FINAL standings after FOUR
snow storm forecasting Contests.
Under the ‘two-thirds’ rule … forecasters who have entered at least THREE forecasts are included in the FINAL standings.
To qualify for ranking in the Interim and final ‘End-of-Season’ standings … a forecaster must enter at least two-thirds of all Contests. If a forecaster has made more than enough forecasts to qualify for ranking … only the lowest SUMSQ Z-scores necessary to qualify are used in the computing the average. IOW … if you made nine forecasts … only your six best SUMSQ Z-scores are used to evaluate your season-to-date performance. You can think of it as dropping the worse test score before your final grade is determined.
The reasons we have this rule:
1) makes it possible to miss entering a forecast or two throughout the season and still be eligible for Interim and ‘End-of Season’ ranking and
2) encourage forecasters to take on difficult and/or late-season storms without fear about how a bad forecast might degrade their overall 'season-to-date' performance score(s).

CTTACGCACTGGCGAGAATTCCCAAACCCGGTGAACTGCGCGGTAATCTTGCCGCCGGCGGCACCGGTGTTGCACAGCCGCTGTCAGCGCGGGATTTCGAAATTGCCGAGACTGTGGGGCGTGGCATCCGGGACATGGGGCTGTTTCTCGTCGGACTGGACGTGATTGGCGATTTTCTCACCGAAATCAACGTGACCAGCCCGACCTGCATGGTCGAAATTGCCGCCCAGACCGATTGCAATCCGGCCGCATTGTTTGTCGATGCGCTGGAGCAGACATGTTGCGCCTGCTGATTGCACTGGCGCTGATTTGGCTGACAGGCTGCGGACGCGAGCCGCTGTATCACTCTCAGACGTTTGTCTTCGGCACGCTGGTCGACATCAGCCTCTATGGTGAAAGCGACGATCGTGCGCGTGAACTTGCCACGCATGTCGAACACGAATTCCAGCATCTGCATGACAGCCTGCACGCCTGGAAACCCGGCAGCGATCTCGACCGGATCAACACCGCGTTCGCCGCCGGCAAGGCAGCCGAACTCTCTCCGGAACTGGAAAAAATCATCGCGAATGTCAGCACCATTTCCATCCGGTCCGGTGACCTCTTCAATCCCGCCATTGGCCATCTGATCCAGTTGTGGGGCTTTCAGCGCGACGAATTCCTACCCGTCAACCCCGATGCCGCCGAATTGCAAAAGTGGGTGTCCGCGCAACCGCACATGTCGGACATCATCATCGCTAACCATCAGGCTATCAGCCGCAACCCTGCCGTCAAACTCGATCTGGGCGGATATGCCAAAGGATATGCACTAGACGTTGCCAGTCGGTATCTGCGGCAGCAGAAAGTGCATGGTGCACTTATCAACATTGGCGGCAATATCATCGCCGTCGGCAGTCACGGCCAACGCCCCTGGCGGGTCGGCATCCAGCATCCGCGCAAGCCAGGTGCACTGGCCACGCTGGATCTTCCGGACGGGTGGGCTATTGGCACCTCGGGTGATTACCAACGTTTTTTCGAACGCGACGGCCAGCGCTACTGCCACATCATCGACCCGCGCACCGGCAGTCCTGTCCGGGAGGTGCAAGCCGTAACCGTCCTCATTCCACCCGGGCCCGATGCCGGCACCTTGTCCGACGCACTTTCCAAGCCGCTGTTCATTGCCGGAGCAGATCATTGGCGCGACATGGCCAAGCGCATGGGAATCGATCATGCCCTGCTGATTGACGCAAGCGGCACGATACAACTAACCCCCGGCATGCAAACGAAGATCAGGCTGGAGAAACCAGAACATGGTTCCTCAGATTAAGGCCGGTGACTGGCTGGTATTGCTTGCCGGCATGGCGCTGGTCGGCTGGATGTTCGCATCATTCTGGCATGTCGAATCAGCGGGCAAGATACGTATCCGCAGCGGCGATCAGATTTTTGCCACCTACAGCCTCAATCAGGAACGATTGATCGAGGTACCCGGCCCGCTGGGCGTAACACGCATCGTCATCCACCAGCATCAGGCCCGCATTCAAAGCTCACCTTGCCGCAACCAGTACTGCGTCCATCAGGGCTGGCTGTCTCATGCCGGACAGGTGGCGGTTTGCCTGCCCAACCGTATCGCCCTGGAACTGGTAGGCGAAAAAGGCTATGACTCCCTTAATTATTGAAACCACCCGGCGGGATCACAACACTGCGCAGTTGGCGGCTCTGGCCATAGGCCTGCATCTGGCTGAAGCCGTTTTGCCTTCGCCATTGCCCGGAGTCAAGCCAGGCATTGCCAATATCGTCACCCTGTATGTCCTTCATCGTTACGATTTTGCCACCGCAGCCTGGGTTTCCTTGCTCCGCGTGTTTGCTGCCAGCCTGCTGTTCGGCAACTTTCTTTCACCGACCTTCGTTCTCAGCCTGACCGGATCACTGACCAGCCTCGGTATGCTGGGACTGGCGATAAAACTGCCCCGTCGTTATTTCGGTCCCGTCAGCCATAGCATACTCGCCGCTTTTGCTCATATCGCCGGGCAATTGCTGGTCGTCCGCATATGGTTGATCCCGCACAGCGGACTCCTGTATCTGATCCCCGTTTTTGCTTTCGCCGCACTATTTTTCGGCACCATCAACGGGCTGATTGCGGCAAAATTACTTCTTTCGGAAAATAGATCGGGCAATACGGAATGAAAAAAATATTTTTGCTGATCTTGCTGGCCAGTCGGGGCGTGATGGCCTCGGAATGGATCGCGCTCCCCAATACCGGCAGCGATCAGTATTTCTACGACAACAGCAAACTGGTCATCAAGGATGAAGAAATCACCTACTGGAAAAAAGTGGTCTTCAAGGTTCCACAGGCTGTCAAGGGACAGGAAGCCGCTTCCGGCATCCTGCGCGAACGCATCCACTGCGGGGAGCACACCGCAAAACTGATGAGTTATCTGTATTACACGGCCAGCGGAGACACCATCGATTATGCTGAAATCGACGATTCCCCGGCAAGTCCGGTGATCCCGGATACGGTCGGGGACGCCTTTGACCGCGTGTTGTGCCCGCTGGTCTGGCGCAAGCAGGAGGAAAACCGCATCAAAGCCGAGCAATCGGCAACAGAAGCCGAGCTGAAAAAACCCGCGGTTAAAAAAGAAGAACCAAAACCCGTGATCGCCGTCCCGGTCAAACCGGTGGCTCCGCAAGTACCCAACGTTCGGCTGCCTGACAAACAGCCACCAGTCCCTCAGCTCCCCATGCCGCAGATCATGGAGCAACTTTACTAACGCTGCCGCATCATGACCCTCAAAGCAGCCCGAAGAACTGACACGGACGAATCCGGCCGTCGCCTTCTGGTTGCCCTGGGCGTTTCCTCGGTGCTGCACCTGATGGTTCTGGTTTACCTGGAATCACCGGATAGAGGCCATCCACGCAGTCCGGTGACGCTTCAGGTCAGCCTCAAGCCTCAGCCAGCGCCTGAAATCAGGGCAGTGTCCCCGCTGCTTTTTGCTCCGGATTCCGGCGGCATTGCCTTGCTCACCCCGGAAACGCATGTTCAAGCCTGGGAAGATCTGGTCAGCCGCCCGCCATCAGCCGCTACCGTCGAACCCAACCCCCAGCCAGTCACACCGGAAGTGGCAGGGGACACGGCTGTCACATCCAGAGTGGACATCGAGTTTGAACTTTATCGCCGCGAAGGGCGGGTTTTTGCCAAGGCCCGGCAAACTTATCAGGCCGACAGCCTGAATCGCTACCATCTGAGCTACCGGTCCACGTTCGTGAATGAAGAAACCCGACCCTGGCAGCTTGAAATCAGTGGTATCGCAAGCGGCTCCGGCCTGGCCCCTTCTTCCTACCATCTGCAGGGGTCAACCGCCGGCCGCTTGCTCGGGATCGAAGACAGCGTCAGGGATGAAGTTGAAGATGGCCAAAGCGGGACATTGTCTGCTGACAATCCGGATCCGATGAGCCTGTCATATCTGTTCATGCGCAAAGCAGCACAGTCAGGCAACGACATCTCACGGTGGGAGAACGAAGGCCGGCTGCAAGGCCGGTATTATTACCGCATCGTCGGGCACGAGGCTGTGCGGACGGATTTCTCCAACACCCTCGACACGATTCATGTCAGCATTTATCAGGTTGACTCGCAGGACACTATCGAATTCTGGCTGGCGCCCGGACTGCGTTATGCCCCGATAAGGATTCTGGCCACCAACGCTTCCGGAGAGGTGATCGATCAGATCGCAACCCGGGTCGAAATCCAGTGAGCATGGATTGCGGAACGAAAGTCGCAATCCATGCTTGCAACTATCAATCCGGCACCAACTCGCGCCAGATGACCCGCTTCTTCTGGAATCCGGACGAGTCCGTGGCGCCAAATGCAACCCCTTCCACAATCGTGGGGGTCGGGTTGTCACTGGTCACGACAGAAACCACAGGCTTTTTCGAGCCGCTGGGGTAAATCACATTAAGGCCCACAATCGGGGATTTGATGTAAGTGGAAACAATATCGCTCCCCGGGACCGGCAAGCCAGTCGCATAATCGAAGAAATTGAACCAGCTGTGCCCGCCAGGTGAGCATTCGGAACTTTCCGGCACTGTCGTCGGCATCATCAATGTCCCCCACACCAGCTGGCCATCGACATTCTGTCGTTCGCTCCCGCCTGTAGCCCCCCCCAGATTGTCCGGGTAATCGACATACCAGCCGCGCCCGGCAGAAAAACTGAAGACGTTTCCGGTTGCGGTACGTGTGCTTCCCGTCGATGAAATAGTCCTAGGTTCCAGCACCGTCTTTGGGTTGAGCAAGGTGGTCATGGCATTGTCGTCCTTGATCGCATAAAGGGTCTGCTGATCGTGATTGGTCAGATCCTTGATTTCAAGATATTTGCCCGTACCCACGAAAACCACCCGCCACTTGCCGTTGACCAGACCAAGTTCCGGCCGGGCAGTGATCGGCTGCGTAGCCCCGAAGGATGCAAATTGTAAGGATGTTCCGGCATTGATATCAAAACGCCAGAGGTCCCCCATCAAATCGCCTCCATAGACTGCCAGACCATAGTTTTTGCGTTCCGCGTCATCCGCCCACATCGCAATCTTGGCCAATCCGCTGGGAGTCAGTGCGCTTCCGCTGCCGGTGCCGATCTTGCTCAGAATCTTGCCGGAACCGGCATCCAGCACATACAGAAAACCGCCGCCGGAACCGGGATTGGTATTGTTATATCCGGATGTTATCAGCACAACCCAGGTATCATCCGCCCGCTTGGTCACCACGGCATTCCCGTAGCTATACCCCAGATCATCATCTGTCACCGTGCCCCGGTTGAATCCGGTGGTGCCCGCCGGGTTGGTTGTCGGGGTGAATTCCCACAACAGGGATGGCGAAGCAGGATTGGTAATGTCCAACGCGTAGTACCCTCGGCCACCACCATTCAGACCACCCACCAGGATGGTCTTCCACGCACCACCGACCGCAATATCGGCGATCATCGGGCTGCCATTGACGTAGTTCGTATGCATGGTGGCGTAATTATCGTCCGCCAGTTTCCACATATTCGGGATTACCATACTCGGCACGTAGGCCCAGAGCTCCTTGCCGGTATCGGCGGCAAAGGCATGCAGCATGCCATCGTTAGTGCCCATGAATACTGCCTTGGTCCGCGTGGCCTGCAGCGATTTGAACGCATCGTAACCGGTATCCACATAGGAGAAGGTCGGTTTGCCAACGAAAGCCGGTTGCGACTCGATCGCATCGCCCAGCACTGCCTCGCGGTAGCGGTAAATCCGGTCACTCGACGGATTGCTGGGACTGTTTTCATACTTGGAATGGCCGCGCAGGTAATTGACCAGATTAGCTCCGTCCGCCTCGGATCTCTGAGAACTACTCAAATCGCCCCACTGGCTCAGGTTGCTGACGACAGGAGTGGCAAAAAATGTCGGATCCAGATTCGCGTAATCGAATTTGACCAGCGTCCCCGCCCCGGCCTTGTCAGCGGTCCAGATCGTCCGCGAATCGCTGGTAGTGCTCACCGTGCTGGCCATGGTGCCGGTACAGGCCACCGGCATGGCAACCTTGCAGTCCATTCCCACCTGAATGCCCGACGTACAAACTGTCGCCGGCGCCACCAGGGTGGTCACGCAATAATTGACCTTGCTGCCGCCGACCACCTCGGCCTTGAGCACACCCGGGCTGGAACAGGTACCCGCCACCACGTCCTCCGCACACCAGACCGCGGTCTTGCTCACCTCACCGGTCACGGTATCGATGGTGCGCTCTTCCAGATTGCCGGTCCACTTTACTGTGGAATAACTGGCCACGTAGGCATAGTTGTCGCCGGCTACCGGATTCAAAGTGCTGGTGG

The average normalized ‘SUMSQ error’ is the Contest/s primary measure of forecaster performance.
This metric measures how well the forecaster/s expected snowfall 'distribution and magnitude' for _all_ forecast stations captured the 'distribution and magnitude' of _all_ observed snowfall amounts.
A forecaster with a lower average SUMSQ Z Score has made more skillful forecasts than a forecaster with higher average SUMSQ Z Score.
The 'Storm Total Precipitation error’ statistic is the absolute arithmetic difference between a forecaster/s sum-total snowfall for all stations and the observed sum-total snowfall. This metric … by itself …is not a meaningful measure of skill …but can provide additional insight of forecaster bias.
The 'Total Absolute error' statistic is the average of your forecast errors regardless of whether you over-forecast or under-forecast.
This metric measures the magnitude of a forecast’s errors.
The 'Average Absolute Error' is the forecaster/s ‘Total Absolute Error’ divided by the number of stations where snow was forecast or observed.
The ‘RSQ error’ (R-squared – coefficient of determination) statistic is a measure of the how well the forecast captured the variability of the observed snowfall.
Combined with the SUMSQ error statistic … RSQ provides added information about how strong the forecaster/s ‘model’ performed.